As I photographed from my mobile blind with a quarter-mile of geese before me, feeding in 4 associated areas of a harvested cornfield and flying from one area to another. Some flocks moved within 15 feet of the remote rural road on the east side of Meier’s Lake, just across the gravel road from my parked car.

Ross’s Geese appear to be small versions of Snow Geese, but you can see the eye lines and gray on the face of the first-fall birds, very different from young white morph Snows. All Ross’s Geese also have comparatively smaller heads and bills compared to Snow Geese (600mm zoom lens, f-10 aperture, 1/2000 shutter speed, ISO 800).

I was parked on the west side of the mass of geese with the sun at my back, photographing the 5 species of geese – mostly Snows and Ross’s Geese, with occasional flocks of Cackling, Canada, and White-fronted Geese – active as family groups, flocks of a dozen to 25, and super-flocks as hundreds took flight unanimously. What fun I had and how invested I felt as I photographed the super-assemblage of geese.

White-fronted Geese provide a subtle beauty to the Great Plains and with a blue sky and sunshine, they create prime photo subjects in flight. The lower right goose is a first-fall bird (600mm zoom lens, f-8 aperture, 1/1600 shutter speed, ISO 400).

It was the first day after the first Arctic snowstorm that brought the geese to the area, and although I knew they were on the way, I was still surprised by the presence of the geese just hours after the snow stopped falling – surprised and glad. The action was constant and fast, sometimes flowing quickly as flocks of geese joined the feeding frenzy and repositioned periodically.

Giant Canada Geese were the largest geese on hand, showing their long necks and overall size in flight. The fast shutter speed provided a sharp image of this vocal pair flying on the edge of a large feeding flock (600mm zoom lens, f-8 aperture, 1/2500 shutter speed, ISO 800).

While in the moment, I find it easiest to pick out groups of geese, watching for family groups of 2 adults and their fall brood of 1 to 5 young. I also watch for standout birds, including the varied plumages of Snow Geese, while staying aware of different species passing by or landing. When I had a family group or flock of geese in focus I watched for nice positioning among the geese as they were flying. Of course, it takes a level of anticipation as the birds move quickly, and I tried to focus on the closest bird whenever possible during fast-moving flights.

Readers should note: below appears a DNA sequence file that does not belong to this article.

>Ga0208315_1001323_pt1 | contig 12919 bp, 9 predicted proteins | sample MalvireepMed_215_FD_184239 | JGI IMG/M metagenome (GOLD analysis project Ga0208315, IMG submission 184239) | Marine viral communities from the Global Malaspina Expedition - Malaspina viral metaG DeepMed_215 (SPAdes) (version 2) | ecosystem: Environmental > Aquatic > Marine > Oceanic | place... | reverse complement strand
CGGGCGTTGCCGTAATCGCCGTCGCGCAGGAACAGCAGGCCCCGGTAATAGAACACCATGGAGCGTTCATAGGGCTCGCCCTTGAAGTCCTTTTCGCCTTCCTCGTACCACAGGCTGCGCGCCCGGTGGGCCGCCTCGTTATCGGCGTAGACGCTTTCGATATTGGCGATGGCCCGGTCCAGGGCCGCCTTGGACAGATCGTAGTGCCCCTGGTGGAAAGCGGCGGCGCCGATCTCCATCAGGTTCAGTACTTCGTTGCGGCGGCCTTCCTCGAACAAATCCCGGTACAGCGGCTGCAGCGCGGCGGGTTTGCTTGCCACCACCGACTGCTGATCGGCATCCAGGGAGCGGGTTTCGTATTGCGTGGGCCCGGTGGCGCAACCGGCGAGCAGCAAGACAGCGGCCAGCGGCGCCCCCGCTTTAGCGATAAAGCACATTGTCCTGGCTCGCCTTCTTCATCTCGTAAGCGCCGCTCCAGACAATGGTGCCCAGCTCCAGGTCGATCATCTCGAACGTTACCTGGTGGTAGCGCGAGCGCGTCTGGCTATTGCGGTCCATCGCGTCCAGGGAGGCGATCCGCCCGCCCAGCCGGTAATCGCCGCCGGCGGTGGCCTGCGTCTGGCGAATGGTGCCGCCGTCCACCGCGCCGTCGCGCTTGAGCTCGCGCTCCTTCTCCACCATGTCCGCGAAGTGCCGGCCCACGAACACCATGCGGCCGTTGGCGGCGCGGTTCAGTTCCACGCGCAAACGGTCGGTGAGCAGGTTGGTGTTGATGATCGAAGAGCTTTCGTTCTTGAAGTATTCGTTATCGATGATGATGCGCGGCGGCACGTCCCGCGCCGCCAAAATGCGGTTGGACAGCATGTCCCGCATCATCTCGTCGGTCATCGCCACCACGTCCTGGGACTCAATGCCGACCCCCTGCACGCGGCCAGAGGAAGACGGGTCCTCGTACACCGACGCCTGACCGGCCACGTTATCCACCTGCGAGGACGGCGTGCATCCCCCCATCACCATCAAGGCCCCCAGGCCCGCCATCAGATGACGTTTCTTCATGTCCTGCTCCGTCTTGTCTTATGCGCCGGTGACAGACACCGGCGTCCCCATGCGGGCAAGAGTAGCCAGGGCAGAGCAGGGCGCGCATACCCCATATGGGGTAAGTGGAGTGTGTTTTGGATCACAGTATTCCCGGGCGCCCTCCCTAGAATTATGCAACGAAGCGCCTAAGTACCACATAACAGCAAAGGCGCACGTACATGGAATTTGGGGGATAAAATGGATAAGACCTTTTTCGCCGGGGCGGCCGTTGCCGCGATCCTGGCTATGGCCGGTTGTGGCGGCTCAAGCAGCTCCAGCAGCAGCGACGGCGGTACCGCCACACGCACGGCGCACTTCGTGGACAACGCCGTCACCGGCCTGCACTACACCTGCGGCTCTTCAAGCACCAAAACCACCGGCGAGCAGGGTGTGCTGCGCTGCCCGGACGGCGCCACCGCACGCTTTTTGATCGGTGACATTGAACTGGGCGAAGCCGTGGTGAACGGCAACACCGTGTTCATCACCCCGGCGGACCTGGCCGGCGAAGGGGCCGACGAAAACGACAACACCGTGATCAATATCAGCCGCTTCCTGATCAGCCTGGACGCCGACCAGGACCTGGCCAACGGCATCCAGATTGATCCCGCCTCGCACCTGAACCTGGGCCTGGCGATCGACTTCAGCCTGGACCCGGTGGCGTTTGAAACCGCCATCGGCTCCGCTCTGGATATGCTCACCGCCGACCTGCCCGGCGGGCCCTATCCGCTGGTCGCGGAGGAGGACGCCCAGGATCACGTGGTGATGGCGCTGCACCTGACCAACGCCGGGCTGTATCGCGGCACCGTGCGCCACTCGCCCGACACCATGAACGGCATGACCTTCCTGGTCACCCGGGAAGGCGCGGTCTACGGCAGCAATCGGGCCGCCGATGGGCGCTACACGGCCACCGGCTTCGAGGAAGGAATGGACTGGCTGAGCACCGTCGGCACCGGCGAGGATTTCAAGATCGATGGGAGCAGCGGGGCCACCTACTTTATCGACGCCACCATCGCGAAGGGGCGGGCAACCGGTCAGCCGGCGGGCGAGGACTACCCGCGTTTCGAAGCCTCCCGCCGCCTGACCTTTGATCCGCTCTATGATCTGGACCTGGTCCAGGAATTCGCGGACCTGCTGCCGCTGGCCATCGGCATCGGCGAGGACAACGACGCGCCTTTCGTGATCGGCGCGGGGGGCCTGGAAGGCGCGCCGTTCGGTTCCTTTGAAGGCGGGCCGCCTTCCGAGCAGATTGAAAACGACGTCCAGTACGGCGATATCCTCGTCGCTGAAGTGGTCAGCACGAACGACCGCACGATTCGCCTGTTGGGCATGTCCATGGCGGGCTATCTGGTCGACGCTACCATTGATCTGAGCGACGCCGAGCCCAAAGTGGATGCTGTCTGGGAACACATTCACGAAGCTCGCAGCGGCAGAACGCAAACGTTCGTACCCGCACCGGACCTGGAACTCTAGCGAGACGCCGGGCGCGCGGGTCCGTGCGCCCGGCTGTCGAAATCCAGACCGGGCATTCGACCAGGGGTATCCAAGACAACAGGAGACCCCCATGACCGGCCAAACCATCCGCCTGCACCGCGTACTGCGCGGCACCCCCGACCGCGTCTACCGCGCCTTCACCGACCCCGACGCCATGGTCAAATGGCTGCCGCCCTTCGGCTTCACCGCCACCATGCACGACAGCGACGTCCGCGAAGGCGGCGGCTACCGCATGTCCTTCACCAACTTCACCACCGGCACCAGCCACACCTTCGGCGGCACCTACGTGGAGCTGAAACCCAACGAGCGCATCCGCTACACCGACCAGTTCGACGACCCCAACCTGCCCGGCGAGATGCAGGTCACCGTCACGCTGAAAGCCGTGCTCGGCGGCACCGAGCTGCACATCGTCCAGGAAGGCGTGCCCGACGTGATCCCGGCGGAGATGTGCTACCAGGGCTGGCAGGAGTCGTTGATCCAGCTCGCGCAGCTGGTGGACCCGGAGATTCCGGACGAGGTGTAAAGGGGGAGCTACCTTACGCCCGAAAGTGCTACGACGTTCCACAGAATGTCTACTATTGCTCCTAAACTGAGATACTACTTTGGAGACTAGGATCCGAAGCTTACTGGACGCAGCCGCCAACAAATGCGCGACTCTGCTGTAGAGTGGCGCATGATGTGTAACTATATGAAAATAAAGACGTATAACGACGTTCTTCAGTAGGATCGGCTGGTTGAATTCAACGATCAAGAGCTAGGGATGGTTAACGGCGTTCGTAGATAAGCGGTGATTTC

I also tried to keep the widest aperture possible, in the neighborhood of f-10, even stretching it to f-14 at times, but it’s always a balancing act to try to keep a fast enough shutter speed to stop the flying actions of birds while trying to use a wider aperture. One thing that helped was to switch the ISO from my usual 400 to 800, and in this case it was a good compromise, providing ample shutter speed with a broader area in focus.

At times, for no apparent reason hundreds of geese would rise up at once creating a literal “wall of geese.” That’s just what geese do at times, and when that happens it always seems like a great opportunity to document the remarkable concentration of geese in a series of photographs. It’s exhilarating to witness, and to try to photograph the mass of geese, but when reviewing the photo outcome, it can be less than satisfying. Usually, key birds in the photo frame are out of focus – beyond the area of focus. But one thing I’ve noticed is that if you take the photos from a distance, rather than relatively close, most or all geese are within the range of focus, so it’s something to keep in mind when photographing a wall of geese taking flight.

Although they resemble Canadas, the small size of the Arctic-nesting Cackling Geese makes them an interesting photo subject. However, notice the shadowed wings, indicating the sunlight was coming from a high position; the timing was probably a bit too early in the afternoon to photograph these geese in flight (600mm zoom lens, f-8 aperture, 1/2500 shutter speed, ISO 400).

Shadows are always a concern when photographing flying birds – their wings tend to create shadows. Whether you are photographing a small flock or large flock, when shadows are a concern take lots of photos and review them to find the best images in which shadows are not a factor. One other concern is that geese are often most active late in the day, and as the sun becomes ever-lower in the sky, the quality of the light starts to yellow, which affects the natural colors of the birds.

Ample sunlight helped to pop the white Snow Geese apart from the cloudy background while providing a super-fast shutter speed that stopped all motion (600mm zoom lens, f-8 aperture, 1/3200 shutter speed, ISO 400).

When the light yellows, it’s time to head for home – or continue photographing just for the fun of it – and isn’t that what it’s all about? Photographing geese is especially fun, and often fast-paced, and especially exhilarating when you are around concentrations of geese. Enjoy the chances you get to photograph geese and other waterfowl and flocking birds this fall. It’s prime time to do just that – Good Luck!

Article and photographs by Paul Konrad